However, it was left to Darshan Singh Pheruman, a devout Sikh with an Akali-Congress background, who like Bhai Lachhman Singh, leader of the ‘jatha’ which attained martyrdom for liberation of Nankana Sahib, also restored the sanctity of ardas by going on fast unto death and attaining martyrdom on the 74th day. His determination can be seen from a letter that he wrote to Indira Gandhi in response to her appeal to break the fast. “My dear child, do not take my ardas to mean any kind of pressure. The ardas of a Sikh offered with sincerity can never be intended to exert pressure on anyone or hurt anyone’s feeling. Its purpose is absolutely pure.”
The three agitations
A comparative study of the three most powerful agitations by the Akalis reveals some interesting facts, the most important of them being the role of the leadership. It shows how the Akali leaders in the past succeeded in channelling the popular religious upsurge during the Gurdwara Reform Movement (1920-25) into a powerful instrument for India’s struggle for freedom and brought the Sikh community into the freedom struggle.
Three distinct features of the past struggle made it more effective than its later manifestations. The first was that the Akali leadership realised the value of press and public opinion. They not only started an English daily, The Hindustan Times, with S Mangal Singh as the Founder Editor, in addition to two vernacular papers, Akali and Akali te Pardesi, but also secured support of Prof Ruchi Ram Sahni, a Trustee of The Tribune.
The second was that from the very beginning, they eschewed violence and quickly disowned the violent activities of the splinter group, the Babbar Akalis. And third, the movement was never allowed to take a communal turn. In contrast, the recent Akali leadership has failed to carry with them support of the larger section of Indian society and the national media.
During the turbulent period of 1980s, both the SGPC and the Shiromani Akali Dal failed in their duty in ensuring the sanctity of the Golden Temple by checking the extremist elements from carrying their activities from the sacred premises. Rather than fighting from the front like the past Akali leaders, they ensured their own safety by managing to get their ‘detention’ extended to stay in the safe haven of circuit houses.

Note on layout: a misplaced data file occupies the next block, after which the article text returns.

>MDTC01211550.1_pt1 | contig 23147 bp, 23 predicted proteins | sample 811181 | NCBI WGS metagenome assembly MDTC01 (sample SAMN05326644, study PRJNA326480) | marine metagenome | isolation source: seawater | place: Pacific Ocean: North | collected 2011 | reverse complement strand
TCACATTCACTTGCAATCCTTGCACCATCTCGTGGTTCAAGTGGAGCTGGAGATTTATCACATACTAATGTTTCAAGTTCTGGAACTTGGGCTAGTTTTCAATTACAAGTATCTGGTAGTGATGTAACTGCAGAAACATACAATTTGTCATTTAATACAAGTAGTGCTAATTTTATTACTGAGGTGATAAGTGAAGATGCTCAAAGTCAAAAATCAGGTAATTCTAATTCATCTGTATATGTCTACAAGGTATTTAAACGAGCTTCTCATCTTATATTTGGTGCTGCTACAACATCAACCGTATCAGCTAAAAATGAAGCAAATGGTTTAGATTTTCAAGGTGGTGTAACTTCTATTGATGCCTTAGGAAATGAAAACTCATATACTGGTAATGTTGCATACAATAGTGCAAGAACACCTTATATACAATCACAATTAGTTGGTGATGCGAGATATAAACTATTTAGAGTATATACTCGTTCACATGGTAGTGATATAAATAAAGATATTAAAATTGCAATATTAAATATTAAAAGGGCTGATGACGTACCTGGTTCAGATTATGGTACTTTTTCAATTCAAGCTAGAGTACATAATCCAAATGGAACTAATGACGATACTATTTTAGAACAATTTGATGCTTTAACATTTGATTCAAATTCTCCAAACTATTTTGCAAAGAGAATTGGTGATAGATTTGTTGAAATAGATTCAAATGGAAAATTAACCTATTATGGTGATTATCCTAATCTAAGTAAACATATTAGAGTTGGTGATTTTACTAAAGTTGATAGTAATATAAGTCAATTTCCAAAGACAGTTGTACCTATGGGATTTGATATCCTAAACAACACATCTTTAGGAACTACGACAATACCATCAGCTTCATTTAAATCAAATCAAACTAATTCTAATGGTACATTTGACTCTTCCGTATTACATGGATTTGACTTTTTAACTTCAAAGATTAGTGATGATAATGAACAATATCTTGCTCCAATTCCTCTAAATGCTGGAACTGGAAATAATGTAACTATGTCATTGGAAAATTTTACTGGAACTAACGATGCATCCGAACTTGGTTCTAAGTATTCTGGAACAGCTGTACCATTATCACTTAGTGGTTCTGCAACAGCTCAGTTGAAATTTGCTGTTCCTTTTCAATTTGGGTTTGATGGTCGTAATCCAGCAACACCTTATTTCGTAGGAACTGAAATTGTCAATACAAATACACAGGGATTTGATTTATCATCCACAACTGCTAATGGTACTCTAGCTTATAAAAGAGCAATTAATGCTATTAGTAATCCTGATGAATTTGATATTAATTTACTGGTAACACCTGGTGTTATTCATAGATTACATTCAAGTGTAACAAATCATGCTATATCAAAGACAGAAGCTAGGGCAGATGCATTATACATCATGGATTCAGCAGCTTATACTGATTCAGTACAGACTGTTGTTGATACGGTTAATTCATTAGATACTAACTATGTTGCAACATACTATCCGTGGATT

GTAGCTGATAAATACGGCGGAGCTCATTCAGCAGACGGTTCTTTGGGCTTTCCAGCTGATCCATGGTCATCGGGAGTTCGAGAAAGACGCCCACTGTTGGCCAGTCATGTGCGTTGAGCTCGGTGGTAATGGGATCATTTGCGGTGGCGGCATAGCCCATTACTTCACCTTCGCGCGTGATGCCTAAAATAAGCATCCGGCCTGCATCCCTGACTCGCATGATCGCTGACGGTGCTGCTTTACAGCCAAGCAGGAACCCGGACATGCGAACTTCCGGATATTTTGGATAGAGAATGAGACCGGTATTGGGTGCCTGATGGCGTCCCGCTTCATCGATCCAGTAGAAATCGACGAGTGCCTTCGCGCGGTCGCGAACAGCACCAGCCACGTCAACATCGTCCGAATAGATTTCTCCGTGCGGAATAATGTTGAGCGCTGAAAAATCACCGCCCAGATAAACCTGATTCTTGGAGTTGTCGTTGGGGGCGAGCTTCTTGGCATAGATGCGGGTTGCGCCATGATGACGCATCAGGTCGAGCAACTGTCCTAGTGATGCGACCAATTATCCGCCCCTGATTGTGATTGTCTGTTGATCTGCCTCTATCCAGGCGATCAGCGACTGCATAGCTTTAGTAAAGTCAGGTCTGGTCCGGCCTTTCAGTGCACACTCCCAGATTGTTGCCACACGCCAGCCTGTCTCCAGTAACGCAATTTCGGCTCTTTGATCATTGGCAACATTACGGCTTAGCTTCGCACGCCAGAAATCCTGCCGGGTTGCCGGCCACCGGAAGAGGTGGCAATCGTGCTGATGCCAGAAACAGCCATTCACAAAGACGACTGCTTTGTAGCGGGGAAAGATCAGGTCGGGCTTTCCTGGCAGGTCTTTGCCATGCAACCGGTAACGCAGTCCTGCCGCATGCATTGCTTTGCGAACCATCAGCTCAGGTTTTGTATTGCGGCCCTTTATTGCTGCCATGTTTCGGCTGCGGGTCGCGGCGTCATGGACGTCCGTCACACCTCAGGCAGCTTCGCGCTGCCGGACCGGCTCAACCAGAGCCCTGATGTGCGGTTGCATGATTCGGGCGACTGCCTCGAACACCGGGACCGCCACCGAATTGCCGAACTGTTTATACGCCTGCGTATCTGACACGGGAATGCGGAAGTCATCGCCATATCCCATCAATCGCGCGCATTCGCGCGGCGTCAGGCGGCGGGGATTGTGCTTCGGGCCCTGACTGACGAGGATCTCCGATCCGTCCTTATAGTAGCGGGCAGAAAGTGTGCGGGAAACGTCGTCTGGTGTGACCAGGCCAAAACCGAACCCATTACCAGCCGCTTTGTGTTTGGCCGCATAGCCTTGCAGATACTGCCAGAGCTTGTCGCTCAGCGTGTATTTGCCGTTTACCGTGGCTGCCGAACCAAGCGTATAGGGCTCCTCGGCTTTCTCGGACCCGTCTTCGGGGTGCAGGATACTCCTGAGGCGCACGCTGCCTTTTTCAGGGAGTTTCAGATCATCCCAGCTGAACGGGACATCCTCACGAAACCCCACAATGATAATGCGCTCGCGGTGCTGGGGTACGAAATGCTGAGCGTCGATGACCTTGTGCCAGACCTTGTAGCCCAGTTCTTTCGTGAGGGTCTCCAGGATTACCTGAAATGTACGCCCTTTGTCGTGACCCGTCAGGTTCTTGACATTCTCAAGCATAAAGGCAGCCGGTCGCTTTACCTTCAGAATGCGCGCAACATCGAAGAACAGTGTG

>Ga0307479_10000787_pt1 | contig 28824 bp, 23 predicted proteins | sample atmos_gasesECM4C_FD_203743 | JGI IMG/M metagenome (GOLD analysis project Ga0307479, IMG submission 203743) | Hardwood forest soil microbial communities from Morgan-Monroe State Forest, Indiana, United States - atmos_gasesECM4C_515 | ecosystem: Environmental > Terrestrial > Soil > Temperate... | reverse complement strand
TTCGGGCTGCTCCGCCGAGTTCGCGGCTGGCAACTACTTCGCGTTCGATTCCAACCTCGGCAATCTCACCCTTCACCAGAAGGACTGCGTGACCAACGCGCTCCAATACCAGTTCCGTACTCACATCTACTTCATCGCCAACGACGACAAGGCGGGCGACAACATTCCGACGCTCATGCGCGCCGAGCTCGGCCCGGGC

A fine balance of power was maintained between SGPC and SAD so long as a veteran leader of Jathedar Gurcharan Singh Tohra’s standing was at the helm of the apex body of gurdwara management. However, with the unceremonious exit of Jathedar Tohra as president of the SGPC, and systematic marginalisation of the traditional Akalis, hegemony of the Shiromani Akali Dal on the SGPC and the Akal Takht became obvious. As goes the common saying, ‘Power corrupts and the absolute power corrupts absolutely’, corruption has become the bane of the two premier organisations of the Sikhs.
Master Tara Singh’s famous slogan ‘main maran te Panth jeeve’ (I may die so that the Panth lives) seems to have been reversed by the present Akali leadership with consequences which may be disastrous.
— The writer is the author of ‘The Akali Movement’ and is Director, National Institute of Panjab Studies, New Delhi
Towards 100 years
On the 99th sthapana diwas (foundation day) of Akali Dal, my greetings and best wishes to all their leaders & karyakartas (workers). One of India’s oldest parties, Akali Dal has always been at the forefront of serving society and raising issues of public welfare — Narendra Modi, Prime Minister
‘Pact is for peace’
No one can deny that the stand taken by Master Tara Singh on behalf of the Akali Dal was the deciding factor in Punjab staying with undivided India at time of Partition. Akalis showed commitment to cause of freedom once again when they stood against Emergency. The SAD joining hands with the BJP in 1997 was another strong decision to show commitment for peace in the state. Public acceptability of our alliance is evident. — Manoranjan Kalia, ex-BJP state chief
‘Look at leaders’
At one time, the SAD was the only one that claimed to be the protector of Sikhs. Now many organisations can claim that role as the Akalis have focussed
on different issues. Master Tara Singh, my grandfather, had just Rs36 in his bank account when he died. Look at the bank accounts of the current leaders and you will know what the change has been — Kiranjot Kaur, SGPC member
‘Lust for power’
Under Badal’s leadership, Akali Dal has completely digressed from its
Sikh value-based themes and wasted time and energy of the community on political hypothesis only derived out of lust for power by all means. The result
is catastrophic. — Bir Devinder Singh, SAD (Taksali) leader